Jamaica’s capacity to monitor and treat patients with the coronavirus (COVID-19) has been boosted by the donation of a field hospital, valued at approximately $105 million by the United States (US) Government.
The 70-bed facility, located on the grounds of the National Chest Hospital in St. Andrew, was officially handed over on Thursday (September 24) by US Ambassador to Jamaica, Donald Tapia, and Commander, US Southern Command, Admiral Craig Faller.
It is equipped with handheld thermometers and patient beds.
Minister of Health and Wellness, Dr. the Hon. Christopher Tufton; and Minister of Foreign Affairs and Foreign Trade, Senator the Hon. Kamina Johnson Smith accepted the donation on behalf of the Government and people of Jamaica.
In expressing gratitude, Dr. Tufton said that the field hospital “could not have come at a better time.”
“Those who track what is happening as it relates to the COVID journey that we are traveling on would recognize that just a few weeks ago, we declared community transmission, which is a phase of the virus that means more persons will have the virus. The response that is required, as a result of this, means more infrastructure, and so the facility here has come at the right time,” he noted.
In his response, Mr. Tapia said he is confident the hospital will be put to good use.
“This symbolizes another milestone in the long-standing partnership between the two countries. Whether its security, business, or public health, the United States of America and Jamaica have established a strong tradition of cooperation,” he noted.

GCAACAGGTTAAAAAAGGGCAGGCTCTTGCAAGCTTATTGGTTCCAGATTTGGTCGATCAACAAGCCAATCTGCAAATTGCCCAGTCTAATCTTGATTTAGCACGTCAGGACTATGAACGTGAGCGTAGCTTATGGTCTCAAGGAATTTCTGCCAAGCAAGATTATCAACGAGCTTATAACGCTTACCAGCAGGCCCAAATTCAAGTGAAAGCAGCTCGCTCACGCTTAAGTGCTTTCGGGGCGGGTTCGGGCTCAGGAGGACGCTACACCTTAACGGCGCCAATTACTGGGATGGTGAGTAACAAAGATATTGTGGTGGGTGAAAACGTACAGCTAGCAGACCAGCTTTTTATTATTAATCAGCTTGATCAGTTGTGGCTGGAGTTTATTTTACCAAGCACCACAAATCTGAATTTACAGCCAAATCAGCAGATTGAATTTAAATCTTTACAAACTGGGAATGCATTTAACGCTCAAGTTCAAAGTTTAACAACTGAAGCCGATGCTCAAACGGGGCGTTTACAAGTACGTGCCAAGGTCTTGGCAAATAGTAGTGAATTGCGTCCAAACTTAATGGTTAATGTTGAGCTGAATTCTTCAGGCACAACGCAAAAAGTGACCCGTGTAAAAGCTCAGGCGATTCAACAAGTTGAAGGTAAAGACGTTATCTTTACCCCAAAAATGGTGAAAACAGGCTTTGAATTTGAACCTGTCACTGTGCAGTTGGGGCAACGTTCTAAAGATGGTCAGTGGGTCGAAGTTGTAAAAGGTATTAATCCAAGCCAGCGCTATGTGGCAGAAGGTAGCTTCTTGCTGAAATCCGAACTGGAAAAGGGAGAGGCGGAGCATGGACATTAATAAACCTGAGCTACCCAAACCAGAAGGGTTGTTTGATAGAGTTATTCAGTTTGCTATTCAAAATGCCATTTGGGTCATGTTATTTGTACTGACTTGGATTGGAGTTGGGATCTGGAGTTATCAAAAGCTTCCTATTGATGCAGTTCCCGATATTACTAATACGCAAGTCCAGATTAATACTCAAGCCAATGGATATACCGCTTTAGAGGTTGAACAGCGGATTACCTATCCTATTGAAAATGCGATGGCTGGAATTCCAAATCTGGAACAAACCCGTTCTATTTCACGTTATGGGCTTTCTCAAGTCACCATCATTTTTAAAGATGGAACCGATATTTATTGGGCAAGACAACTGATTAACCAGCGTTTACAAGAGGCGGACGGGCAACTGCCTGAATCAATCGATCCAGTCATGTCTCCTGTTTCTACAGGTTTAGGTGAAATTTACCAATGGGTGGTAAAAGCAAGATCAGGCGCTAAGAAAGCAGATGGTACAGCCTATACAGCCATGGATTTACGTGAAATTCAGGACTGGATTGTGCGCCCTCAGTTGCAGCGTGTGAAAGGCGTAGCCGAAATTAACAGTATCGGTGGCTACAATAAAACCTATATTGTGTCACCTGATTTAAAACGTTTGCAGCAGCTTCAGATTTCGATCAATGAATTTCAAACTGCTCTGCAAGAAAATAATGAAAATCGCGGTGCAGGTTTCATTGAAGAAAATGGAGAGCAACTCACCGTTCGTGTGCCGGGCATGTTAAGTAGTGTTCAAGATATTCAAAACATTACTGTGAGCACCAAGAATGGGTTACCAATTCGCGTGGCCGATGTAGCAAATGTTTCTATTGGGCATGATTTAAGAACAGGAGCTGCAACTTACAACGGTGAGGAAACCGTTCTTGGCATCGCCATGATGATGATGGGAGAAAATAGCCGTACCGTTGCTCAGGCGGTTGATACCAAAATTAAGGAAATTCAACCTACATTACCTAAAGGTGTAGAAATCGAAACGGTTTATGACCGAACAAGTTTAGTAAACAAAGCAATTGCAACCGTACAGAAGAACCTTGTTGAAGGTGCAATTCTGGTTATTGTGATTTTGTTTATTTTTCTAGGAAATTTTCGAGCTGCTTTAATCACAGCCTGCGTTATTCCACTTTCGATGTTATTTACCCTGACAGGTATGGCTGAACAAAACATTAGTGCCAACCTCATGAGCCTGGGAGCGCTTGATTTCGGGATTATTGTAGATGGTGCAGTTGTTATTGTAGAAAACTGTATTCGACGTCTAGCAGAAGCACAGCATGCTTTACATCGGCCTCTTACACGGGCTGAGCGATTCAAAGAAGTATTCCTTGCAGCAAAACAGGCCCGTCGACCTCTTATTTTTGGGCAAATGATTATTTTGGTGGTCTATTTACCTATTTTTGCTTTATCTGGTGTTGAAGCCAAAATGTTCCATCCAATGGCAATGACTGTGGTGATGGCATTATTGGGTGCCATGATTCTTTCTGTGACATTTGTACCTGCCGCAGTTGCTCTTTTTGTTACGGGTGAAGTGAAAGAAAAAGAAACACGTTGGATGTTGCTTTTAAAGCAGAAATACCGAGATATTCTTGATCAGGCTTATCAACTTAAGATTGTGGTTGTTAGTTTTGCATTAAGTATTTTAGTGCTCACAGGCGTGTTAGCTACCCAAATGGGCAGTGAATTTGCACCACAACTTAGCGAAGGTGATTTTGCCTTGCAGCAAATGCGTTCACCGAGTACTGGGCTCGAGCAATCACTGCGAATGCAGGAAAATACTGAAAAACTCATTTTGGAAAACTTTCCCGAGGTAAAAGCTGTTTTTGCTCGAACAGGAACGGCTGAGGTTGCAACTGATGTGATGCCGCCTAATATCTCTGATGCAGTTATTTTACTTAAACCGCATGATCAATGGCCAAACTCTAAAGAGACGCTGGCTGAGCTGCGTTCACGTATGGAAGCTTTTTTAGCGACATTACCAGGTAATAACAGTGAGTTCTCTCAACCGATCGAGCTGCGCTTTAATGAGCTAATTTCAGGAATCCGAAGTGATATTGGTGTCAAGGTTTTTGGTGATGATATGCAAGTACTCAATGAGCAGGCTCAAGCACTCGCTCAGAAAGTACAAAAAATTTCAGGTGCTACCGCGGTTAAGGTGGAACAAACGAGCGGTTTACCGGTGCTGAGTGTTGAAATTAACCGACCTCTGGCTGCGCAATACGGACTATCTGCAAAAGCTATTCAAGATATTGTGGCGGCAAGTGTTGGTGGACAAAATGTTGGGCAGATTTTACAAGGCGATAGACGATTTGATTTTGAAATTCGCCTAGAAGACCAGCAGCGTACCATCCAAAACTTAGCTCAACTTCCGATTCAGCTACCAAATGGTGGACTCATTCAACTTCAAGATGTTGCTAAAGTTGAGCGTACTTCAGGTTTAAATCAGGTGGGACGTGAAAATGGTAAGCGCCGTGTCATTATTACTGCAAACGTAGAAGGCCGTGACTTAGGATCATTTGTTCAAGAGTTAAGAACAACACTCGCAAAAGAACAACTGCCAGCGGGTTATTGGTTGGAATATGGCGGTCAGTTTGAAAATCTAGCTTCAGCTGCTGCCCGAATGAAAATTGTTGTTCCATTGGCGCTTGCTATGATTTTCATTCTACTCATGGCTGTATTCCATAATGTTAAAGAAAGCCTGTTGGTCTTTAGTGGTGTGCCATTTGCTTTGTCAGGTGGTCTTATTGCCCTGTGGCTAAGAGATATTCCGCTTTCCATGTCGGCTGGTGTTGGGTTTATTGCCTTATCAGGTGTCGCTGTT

Mr. Tapia said that when the current crisis has passed, the hospital will remain as a vital tool in response to any future public health emergency or national disaster, whether in Jamaica or throughout the Caribbean.
This donation forms part of US Southern Command’s ongoing assistance to nations in the Caribbean, Central America, and South America, and is funded by the Command’s Humanitarian Assistance Program (HAP).
The US Southern Command has also funded the donation of handheld thermometers and patient beds at the cost of approximately $12 million.
This modular hospital is equipped to operate autonomously and includes a high-efficiency particulate air (HEPA) and ultraviolet-light air-scrubber system, two diesel generators, and eight air-conditioning units.
Medical teams using the hospital will have the flexibility to configure it to isolate patients and conduct surgical operations if needed.
Edited by Jesus Chan
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